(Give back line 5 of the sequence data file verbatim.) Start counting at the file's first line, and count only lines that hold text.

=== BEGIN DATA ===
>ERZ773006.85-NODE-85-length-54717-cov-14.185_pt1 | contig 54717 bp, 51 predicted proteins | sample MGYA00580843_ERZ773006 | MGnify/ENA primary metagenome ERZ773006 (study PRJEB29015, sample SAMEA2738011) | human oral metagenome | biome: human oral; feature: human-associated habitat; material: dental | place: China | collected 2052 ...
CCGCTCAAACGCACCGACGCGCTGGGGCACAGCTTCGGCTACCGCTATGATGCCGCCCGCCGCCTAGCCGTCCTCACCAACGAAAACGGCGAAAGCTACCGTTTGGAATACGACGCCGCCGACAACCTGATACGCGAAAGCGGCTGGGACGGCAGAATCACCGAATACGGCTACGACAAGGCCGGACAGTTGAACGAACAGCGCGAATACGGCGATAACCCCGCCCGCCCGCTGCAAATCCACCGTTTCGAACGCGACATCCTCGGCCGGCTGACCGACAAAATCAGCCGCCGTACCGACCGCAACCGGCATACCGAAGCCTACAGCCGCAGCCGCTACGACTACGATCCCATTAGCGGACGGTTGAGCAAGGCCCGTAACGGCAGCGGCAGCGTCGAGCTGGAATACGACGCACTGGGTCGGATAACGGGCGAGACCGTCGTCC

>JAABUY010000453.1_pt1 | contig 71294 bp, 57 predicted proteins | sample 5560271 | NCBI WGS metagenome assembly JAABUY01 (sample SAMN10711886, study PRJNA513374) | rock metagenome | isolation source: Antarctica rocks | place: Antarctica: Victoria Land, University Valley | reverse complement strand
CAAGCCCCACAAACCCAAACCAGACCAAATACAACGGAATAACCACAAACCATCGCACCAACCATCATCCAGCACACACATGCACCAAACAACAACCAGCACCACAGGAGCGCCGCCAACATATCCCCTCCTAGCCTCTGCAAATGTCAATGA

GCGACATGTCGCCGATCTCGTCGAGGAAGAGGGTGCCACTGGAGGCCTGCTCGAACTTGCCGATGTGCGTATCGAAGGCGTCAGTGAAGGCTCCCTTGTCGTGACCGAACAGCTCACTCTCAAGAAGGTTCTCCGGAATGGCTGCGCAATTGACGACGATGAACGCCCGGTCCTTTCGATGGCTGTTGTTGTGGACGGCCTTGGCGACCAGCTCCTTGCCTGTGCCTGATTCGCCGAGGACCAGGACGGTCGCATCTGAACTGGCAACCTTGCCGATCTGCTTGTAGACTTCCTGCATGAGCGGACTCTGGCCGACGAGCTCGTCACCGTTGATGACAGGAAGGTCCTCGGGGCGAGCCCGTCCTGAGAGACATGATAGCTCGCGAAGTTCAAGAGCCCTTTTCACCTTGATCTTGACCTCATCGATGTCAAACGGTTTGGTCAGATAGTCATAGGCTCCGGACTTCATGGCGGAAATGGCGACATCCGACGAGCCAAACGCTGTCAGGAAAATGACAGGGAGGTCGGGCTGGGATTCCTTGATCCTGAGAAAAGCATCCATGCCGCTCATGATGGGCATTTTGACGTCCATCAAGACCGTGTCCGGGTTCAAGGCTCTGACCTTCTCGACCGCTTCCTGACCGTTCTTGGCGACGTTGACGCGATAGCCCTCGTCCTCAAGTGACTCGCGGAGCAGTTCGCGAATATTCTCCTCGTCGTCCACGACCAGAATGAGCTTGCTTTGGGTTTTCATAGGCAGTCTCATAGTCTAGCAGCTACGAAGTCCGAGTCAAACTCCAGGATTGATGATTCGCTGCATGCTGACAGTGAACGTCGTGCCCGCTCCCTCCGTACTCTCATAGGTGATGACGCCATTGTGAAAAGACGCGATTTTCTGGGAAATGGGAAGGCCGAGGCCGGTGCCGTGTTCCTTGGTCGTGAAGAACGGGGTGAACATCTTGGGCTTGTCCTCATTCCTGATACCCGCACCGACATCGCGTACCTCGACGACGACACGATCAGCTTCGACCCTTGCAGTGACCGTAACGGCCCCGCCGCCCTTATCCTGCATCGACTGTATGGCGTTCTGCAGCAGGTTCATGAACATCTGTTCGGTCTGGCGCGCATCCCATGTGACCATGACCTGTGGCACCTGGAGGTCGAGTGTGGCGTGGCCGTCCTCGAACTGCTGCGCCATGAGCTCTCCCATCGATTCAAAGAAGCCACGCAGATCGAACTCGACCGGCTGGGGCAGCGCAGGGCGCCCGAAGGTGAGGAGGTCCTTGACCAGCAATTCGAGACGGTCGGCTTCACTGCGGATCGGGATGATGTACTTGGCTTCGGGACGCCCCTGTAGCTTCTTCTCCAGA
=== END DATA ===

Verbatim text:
GCGACATGTCGCCGATCTCGTCGAGGAAGAGGGTGCCACTGGAGGCCTGCTCGAACTTGCCGATGTGCGTATCGAAGGCGTCAGTGAAGGCTCCCTTGTCGTGACCGAACAGCTCACTCTCAAGAAGGTTCTCCGGAATGGCTGCGCAATTGACGACGATGAACGCCCGGTCCTTTCGATGGCTGTTGTTGTGGACGGCCTTGGCGACCAGCTCCTTGCCTGTGCCTGATTCGCCGAGGACCAGGACGGTCGCATCTGAACTGGCAACCTTGCCGATCTGCTTGTAGACTTCCTGCATGAGCGGACTCTGGCCGACGAGCTCGTCACCGTTGATGACAGGAAGGTCCTCGGGGCGAGCCCGTCCTGAGAGACATGATAGCTCGCGAAGTTCAAGAGCCCTTTTCACCTTGATCTTGACCTCATCGATGTCAAACGGTTTGGTCAGATAGTCATAGGCTCCGGACTTCATGGCGGAAATGGCGACATCCGACGAGCCAAACGCTGTCAGGAAAATGACAGGGAGGTCGGGCTGGGATTCCTTGATCCTGAGAAAAGCATCCATGCCGCTCATGATGGGCATTTTGACGTCCATCAAGACCGTGTCCGGGTTCAAGGCTCTGACCTTCTCGACCGCTTCCTGACCGTTCTTGGCGACGTTGACGCGATAGCCCTCGTCCTCAAGTGACTCGCGGAGCAGTTCGCGAATATTCTCCTCGTCGTCCACGACCAGAATGAGCTTGCTTTGGGTTTTCATAGGCAGTCTCATAGTCTAGCAGCTACGAAGTCCGAGTCAAACTCCAGGATTGATGATTCGCTGCATGCTGACAGTGAACGTCGTGCCCGCTCCCTCCGTACTCTCATAGGTGATGACGCCATTGTGAAAAGACGCGATTTTCTGGGAAATGGGAAGGCCGAGGCCGGTGCCGTGTTCCTTGGTCGTGAAGAACGGGGTGAACATCTTGGGCTTGTCCTCATTCCTGATACCCGCACCGACATCGCGTACCTCGACGACGACACGATCAGCTTCGACCCTTGCAGTGACCGTAACGGCCCCGCCGCCCTTATCCTGCATCGACTGTATGGCGTTCTGCAGCAGGTTCATGAACATCTGTTCGGTCTGGCGCGCATCCCATGTGACCATGACCTGTGGCACCTGGAGGTCGAGTGTGGCGTGGCCGTCCTCGAACTGCTGCGCCATGAGCTCTCCCATCGATTCAAAGAAGCCACGCAGATCGAACTCGACCGGCTGGGGCAGCGCAGGGCGCCCGAAGGTGAGGAGGTCCTTGACCAGCAATTCGAGACGGTCGGCTTCACTGCGGATCGGGATGATGTACTTGGCTTCGGGACGCCCCTGTAGCTTCTTCTCCAGA